“Until we get larger users to have the confidence to come back into the market and take advantage of some of this vacancy or some of the sublease space, I think it will be hard for us to have a true market recovery,” Condon said.

Looking ahead, 4 million more square feet of office space is coming over the next few years, including the “supertall” Waterline and The Republic—which recently reached nearly 50% prelease due to tenants such as global law firms O’Melveny & Myers and Kirkland & Ellis, and Vista Equity Partners' 200,000-square-foot lease.

There have been some corporate moves that show sustained interest in the market with tech companies such as Tokyo Electron and Cisco Systems recently cementing their presence in Austin’s core. Erin Morales, Avison Young’s managing director in Austin, said that could be a leading sign of activity picking up in a market she said is well-positioned for recovery.

After this wave of new development is complete, analysts said those significant additions likely mean no major projects will be added to Austin’s pipeline for a while. Linares said the new arrivals already in progress are poised to increase the local office inventory by a higher share than any of the country's 50 largest markets will see in the next few years.

“That’s a substantial increase in new office supply that doesn’t really factor into what we’ve seen in terms of demand,” he said.

A closer look

Amid rising vacancies, city leaders asked to take a closer look at a concept that's been generating some attention in the real estate industry over recent years: adaptive reuse, or the conversion of unused offices into residential or other uses.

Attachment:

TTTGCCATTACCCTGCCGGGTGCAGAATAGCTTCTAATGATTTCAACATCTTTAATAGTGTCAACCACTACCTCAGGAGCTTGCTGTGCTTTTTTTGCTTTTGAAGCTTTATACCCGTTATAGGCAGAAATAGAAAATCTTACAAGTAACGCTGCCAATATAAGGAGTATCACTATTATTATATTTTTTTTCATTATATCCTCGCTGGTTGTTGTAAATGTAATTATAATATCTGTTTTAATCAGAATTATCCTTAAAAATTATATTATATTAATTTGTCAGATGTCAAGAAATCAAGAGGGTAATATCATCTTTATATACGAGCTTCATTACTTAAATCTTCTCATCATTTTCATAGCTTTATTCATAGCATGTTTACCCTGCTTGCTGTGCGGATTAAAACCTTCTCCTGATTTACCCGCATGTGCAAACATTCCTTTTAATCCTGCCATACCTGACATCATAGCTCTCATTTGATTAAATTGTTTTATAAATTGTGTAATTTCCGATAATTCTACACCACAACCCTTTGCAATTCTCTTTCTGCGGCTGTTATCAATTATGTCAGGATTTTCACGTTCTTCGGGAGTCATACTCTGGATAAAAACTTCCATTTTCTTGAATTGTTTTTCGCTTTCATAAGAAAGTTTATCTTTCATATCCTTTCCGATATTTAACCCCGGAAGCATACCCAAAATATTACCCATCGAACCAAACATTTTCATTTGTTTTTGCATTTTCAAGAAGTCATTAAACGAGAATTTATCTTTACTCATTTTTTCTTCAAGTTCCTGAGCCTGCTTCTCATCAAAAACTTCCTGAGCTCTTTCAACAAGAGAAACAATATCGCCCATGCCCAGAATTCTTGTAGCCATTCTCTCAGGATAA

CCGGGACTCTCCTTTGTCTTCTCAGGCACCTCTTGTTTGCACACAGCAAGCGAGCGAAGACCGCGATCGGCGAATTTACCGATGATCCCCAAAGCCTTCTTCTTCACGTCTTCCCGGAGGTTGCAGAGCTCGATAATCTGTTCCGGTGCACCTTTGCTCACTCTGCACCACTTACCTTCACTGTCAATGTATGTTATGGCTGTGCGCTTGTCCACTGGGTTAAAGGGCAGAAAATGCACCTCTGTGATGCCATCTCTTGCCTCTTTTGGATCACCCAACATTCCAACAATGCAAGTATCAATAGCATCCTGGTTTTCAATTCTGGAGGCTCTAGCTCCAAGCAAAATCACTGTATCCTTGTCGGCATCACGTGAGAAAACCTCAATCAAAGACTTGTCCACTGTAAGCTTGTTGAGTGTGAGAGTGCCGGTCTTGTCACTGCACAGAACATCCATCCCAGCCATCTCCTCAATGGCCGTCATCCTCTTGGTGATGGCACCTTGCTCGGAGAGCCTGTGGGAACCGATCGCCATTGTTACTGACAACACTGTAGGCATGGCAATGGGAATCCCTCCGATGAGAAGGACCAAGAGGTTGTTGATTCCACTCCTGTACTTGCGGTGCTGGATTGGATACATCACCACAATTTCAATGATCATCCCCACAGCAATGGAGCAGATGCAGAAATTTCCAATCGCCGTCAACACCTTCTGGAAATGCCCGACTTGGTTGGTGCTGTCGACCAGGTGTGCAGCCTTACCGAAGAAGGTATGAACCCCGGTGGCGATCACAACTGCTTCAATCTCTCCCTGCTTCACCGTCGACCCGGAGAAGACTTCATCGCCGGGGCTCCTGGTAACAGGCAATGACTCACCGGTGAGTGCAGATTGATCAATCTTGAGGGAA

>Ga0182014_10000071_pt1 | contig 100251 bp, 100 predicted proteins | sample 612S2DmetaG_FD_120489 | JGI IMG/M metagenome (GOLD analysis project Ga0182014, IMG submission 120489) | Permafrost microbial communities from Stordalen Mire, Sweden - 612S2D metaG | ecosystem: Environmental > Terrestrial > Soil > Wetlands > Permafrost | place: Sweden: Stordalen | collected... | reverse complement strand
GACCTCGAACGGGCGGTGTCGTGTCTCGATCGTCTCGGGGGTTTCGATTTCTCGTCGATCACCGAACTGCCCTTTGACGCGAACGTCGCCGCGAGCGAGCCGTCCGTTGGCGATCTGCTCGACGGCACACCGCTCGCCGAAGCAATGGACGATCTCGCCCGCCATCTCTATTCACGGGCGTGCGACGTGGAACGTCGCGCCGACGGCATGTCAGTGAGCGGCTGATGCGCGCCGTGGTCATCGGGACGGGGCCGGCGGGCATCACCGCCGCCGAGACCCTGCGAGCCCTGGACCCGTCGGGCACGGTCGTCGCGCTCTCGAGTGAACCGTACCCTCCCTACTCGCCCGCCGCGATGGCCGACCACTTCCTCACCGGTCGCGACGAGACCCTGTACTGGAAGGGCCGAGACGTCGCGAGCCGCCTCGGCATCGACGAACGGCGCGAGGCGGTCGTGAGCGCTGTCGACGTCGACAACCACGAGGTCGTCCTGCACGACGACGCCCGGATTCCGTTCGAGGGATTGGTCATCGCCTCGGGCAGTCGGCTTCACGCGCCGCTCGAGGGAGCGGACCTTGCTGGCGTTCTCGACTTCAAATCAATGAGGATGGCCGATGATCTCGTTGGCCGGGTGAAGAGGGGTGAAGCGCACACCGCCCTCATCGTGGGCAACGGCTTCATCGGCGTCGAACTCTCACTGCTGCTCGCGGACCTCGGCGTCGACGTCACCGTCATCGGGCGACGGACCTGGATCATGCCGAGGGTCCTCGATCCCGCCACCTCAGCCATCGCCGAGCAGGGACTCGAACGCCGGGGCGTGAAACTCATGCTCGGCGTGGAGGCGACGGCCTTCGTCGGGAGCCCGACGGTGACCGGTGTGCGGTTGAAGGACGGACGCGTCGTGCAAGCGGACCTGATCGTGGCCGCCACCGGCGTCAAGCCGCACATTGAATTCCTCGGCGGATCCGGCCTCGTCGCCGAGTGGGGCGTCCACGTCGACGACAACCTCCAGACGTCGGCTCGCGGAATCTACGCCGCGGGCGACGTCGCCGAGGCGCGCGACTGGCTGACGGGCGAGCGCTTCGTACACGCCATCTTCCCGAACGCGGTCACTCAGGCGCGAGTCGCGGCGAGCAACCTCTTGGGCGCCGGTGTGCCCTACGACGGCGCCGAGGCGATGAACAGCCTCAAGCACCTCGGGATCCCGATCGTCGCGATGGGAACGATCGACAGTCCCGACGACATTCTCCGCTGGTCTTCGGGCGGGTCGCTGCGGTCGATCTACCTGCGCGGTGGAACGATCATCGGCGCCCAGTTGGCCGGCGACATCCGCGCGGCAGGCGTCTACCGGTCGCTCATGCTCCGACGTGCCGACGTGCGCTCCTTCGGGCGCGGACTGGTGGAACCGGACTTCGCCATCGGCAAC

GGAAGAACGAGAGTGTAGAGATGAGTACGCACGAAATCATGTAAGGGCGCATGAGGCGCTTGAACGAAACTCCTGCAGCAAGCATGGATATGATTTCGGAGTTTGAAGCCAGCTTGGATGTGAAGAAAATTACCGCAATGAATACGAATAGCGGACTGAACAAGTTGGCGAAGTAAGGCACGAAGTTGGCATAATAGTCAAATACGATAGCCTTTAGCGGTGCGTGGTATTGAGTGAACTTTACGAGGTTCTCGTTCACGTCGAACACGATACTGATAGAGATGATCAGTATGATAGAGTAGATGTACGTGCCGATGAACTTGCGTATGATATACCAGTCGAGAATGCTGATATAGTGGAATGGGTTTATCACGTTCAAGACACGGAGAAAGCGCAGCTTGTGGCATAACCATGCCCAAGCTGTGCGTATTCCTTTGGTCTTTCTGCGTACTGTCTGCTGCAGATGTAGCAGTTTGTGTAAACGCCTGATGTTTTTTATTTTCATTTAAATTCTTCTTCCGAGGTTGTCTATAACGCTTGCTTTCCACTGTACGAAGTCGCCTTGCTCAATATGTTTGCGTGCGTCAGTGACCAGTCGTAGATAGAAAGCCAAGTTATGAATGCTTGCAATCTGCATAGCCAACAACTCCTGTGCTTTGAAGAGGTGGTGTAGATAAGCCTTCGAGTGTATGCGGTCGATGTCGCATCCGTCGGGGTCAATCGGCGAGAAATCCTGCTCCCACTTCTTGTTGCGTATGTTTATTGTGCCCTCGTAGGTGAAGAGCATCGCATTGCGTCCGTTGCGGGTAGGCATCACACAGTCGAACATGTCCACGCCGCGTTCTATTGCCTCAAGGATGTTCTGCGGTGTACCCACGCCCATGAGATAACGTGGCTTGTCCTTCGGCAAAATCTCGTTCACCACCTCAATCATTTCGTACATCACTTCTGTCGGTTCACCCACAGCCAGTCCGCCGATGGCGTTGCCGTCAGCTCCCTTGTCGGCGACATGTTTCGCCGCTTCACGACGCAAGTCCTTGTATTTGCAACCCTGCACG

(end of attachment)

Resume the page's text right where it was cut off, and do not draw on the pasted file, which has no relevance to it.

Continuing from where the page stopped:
Although a special city audit report released this spring found the conversion process may not be the best fit across Austin, there's some interest in seeing what might work out.

Council member Mackenzie Kelly, a sponsor of the audit report, said she sought more information on "unique ways" to grow Austin's housing stock after hearing about reuse in other cities during a trip to Washington, D.C., and given a White House plan to support commercial conversions nationally.

Analysts and auditors agreed that while the concept may be appealing on paper, turning Austin's empty offices into housing presents many difficulties.

Austin's report laid out several barriers for office reuse in town, such the high costs of renovating aging buildings versus starting a project from scratch, and the difficulties tied to the civic rezoning and permitting processes. With that in mind, auditors said any such projects would likely skew toward the luxury market rather than affordable or market-rate housing.

They also said the conversion process is likely a better fit for denser urban areas than Austin.